Wednesday, February 19, 2014

Fr. Antonio Royo Marin's Commentary on the Hail Mary, pt. 5: "Blessed Art Thou Amongst Women"

Blessed art thou amongst women

1. Exegesis. These words were pronounced by St. Elizabeth during Mary's visit. St. Luke says that "Elizabeth was filled with the Holy Spirit and cried out in a strong voice: 'Blessed are you among women, and blessed is the fruit of your womb!'" (Lk 1:41-42). Notice the repetition of the word "blessed": the mother and the son follow the same line and the blessing of God falls on both. The phrase "among women" raises the adjective "blessed" even to the supernatural, for it is equivalent to saying "blessed are you among all women," as we translate in the Spanish. It is an eastern mode of speaking that supplies for the lack of superlatives by using the positive degree of comparison ([cf. Jdg 5:24: "Blessed among women be Jahel, the wife of Haber the Cinite, and blessed be she in her tent")].

2. Theology. Listen to St. Thomas [(Expositio salutationis angelicæ, article 1-2: "The Lord is with you"; "Blessed are you among women"; trans. by Joseph B. Collins (New York 1939); available here:]:
[In the third place, t]he Blessed Virgin exceeds the Angels in purity. She is not only pure, but she obtains purity for others. She is purity itself, wholly lacking in every guilt of sin, for she never incurred either mortal or venial sin. So, too, she was free from the penalties of sin. Sinful man, on the contrary, incurs a threefold curse on account of sin. 
The first fell upon woman who conceives in corruption, bears her child with difficulty, and brings it forth in pain. The Blessed Virgin was wholly free from this, since she conceived without corruption, bore her Child in comfort, and brought Him forth in joy: “It shall bud forth and blossom, and shall rejoice with joy and praise” [Is 35:2]. 
The second penalty was inflicted upon man in that he shall earn his bread by the sweat of his brow. The Blessed Virgin was also immune from this because, as the Apostle says, virgins are free from the cares of this world and are occupied wholly with the things of the Lord [1 Cor 7:34]. 
The third curse is common both to man and woman in that both shall one day return to dust. The Blessed Virgin was spared this penalty, for her body was raised up into heaven, and so we believe that after her death she was revived and transported into heaven: “Arise, O Lord, into your resting place, You and the ark which You hast sanctified” [Ps 131:8].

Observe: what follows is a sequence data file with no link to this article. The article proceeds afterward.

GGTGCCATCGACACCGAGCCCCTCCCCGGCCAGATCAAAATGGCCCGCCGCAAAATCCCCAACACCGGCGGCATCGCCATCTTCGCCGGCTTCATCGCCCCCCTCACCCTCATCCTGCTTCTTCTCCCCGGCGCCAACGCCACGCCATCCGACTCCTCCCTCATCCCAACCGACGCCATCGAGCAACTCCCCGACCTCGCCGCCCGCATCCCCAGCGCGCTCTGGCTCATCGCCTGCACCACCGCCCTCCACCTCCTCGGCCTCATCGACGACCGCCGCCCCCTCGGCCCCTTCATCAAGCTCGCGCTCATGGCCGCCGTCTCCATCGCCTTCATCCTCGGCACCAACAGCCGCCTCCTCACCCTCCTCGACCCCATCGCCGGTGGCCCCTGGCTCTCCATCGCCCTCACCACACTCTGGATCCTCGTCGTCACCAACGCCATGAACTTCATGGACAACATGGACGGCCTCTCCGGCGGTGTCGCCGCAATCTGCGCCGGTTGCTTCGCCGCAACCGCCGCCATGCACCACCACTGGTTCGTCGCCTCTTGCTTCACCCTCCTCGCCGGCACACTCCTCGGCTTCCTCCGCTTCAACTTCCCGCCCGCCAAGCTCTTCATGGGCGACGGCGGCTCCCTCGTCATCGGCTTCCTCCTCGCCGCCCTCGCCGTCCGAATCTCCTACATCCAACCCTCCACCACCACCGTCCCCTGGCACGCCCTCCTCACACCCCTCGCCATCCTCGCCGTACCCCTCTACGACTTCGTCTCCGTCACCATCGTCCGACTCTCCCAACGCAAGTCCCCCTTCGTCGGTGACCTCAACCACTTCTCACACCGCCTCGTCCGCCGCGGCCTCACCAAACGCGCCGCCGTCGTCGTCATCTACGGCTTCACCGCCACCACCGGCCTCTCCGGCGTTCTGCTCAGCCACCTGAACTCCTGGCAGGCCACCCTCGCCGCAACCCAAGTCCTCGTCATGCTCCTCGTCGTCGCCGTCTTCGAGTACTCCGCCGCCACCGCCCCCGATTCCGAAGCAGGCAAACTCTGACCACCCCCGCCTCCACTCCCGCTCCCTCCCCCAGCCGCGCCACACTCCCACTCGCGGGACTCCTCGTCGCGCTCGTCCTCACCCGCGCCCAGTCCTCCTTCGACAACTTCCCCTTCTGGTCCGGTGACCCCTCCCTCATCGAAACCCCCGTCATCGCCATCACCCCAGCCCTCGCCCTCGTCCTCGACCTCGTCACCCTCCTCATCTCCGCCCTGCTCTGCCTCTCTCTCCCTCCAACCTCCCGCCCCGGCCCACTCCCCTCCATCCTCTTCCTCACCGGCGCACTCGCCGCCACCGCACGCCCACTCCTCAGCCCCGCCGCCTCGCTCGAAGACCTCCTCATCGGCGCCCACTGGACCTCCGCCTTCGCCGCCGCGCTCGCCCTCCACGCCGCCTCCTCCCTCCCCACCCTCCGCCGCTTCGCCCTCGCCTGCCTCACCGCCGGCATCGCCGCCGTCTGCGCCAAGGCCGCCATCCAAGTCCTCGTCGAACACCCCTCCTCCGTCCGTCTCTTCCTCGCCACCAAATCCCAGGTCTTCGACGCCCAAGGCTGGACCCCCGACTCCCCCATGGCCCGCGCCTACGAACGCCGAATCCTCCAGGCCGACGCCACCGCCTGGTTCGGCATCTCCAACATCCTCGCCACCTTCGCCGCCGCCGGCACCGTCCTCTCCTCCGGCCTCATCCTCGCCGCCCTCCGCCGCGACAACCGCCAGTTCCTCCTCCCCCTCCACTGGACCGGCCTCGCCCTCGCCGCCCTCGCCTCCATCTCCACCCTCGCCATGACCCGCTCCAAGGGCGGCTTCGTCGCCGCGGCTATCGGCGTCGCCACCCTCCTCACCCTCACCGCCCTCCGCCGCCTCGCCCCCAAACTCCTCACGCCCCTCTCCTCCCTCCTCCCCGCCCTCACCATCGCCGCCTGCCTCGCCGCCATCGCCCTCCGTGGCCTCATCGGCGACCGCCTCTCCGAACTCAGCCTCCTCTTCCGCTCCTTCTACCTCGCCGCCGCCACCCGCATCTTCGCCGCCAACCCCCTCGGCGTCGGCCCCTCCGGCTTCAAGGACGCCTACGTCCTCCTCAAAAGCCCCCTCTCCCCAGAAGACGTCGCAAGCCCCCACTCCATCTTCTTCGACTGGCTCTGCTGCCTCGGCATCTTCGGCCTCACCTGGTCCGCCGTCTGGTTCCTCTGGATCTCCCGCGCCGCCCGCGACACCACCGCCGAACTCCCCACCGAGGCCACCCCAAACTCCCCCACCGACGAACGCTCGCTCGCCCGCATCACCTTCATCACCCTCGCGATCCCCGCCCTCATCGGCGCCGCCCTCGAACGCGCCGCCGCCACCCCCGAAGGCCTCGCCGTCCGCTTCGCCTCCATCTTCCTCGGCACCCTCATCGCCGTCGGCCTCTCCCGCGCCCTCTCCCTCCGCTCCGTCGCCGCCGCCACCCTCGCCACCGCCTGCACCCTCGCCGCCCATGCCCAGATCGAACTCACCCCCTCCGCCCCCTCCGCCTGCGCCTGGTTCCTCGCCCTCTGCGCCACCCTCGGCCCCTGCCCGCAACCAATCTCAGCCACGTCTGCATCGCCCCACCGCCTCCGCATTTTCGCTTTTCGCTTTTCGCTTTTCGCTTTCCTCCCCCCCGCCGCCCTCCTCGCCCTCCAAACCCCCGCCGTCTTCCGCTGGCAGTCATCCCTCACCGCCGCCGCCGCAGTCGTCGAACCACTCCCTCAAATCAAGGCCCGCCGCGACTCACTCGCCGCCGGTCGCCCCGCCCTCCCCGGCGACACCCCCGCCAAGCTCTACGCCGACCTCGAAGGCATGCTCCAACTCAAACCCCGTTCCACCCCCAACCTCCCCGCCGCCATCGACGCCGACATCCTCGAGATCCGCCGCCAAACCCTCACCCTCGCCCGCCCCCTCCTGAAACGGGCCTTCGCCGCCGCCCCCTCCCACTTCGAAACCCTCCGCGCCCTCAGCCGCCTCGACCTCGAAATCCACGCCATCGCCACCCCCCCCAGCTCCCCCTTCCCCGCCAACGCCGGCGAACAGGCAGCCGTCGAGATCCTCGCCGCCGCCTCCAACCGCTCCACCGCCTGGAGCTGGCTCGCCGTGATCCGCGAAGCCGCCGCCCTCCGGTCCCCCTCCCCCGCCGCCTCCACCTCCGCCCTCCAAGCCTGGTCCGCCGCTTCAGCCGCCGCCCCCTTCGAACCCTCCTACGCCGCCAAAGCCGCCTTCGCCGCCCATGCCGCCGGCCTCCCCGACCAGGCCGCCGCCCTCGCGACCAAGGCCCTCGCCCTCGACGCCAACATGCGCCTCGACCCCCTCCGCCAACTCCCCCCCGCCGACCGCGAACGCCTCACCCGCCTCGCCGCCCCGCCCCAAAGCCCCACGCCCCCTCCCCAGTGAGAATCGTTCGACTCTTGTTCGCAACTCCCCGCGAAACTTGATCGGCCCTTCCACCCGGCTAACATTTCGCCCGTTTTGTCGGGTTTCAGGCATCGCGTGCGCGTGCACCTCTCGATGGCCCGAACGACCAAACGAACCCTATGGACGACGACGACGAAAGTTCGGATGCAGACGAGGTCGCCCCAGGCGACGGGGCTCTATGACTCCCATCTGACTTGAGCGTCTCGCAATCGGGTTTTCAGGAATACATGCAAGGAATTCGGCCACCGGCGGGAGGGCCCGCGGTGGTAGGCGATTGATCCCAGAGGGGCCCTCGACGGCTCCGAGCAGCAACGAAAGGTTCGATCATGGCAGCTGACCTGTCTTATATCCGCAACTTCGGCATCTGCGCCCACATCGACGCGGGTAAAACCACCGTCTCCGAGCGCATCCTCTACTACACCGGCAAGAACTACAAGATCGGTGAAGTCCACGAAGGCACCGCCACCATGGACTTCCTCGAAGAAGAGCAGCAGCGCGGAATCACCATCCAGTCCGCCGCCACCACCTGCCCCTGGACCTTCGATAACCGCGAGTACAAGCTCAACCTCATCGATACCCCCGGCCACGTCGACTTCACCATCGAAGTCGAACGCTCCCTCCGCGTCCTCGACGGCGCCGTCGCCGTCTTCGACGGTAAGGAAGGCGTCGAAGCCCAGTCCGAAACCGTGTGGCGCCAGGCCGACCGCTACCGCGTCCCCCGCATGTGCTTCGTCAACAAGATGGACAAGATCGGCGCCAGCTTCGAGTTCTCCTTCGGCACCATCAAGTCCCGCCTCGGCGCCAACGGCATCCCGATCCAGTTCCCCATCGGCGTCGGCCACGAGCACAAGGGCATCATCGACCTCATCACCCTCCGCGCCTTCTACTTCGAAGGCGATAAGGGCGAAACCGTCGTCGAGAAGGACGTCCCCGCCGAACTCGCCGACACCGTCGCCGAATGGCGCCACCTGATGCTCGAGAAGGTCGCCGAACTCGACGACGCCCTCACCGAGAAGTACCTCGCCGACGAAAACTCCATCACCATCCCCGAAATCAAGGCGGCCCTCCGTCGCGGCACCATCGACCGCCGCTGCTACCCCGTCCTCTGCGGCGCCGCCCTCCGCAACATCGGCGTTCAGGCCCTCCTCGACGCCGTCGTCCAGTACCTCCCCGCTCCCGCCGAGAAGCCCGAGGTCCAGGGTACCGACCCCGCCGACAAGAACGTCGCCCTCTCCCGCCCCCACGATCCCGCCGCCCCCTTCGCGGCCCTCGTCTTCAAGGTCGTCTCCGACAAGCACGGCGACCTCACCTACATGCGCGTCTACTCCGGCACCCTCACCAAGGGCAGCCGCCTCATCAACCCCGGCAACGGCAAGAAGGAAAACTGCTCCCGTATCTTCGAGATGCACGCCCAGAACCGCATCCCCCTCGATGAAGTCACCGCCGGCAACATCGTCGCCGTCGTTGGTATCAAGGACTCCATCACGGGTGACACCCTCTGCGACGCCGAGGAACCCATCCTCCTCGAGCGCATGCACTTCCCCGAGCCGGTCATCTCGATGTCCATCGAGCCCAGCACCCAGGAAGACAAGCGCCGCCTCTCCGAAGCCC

Because the Blessed Virgin was immune from these punishments, she is “blessed among women.” Moreover, she alone escaped the curse of sin, brought forth the Source of blessing, and opened the gate of heaven. It is surely fitting that her name is “Mary,” which is akin to the Star of the Sea (“Maria—maris stella”), for just as sailors are directed to port by the star of the sea, so also Christians are by Mary guided to glory.
In order to explain why we ought to bless Mary among all women, the contemporary author whom we have cited above writes with piety and unction [(Fr. Barcon, S.J.)]:
For being the Mother of God, chosen and preferred above all women.
For being both mother and virgin, utterly unique among all women.
For being conceived without Original Sin, solely among all women.
For being holier than all the women saints of the world.
For being the most sweet Mother of all men.
For being our Advocate, the Refuge of sinners, the Consolation of the afflicted, the Help of Christians, the Queen of peace.
Because God—O Virgin Mary!—was pleased to look upon you, and thus, as you yourself have said, all generations shall call you blessed.
And all mortals shall invoke you and praise you and bless you.
And altars, temples, and hermitages on the heights of the mountains, in the valleys, and through all the earth shall be raised for you, and they shall be offered to you as a testimony of gratitude and love.
And they shall say: Blessed a thousand times, O Virgin of the Pillar!
Blessed a thousand times, Virgin of the Helpless!
Blessed a thousand times, Virgin of the Anguished!
Blessed a thousand times, Virgin of Montserrat!
Blessed a thousand times, Virgin of Begoña, Virgin of the Fields, Virgin of the Remedies of Fuensanta, Virgin of Guadalupe!
Blessed for being more beautiful than Rachel.
Blessed for being purer than Susannah.
Blessed for being more powerful than Esther.
Blessed for being more valiant and stronger than Judith.
Blessed for being more prudent than Abigail.
You are the joy of Israel, the honor and happiness of our people! [Cf. Jdt 15:10]
Help us, O Lady, to praise you, to bless you, and to rejoice in your company in heaven unto the ages of ages. Amen.

Source: Fr. Antonio Royo Marín, La Virgen María, trans. by R. Grablin (Madrid, Spain: BAC, 1996), 451-453.

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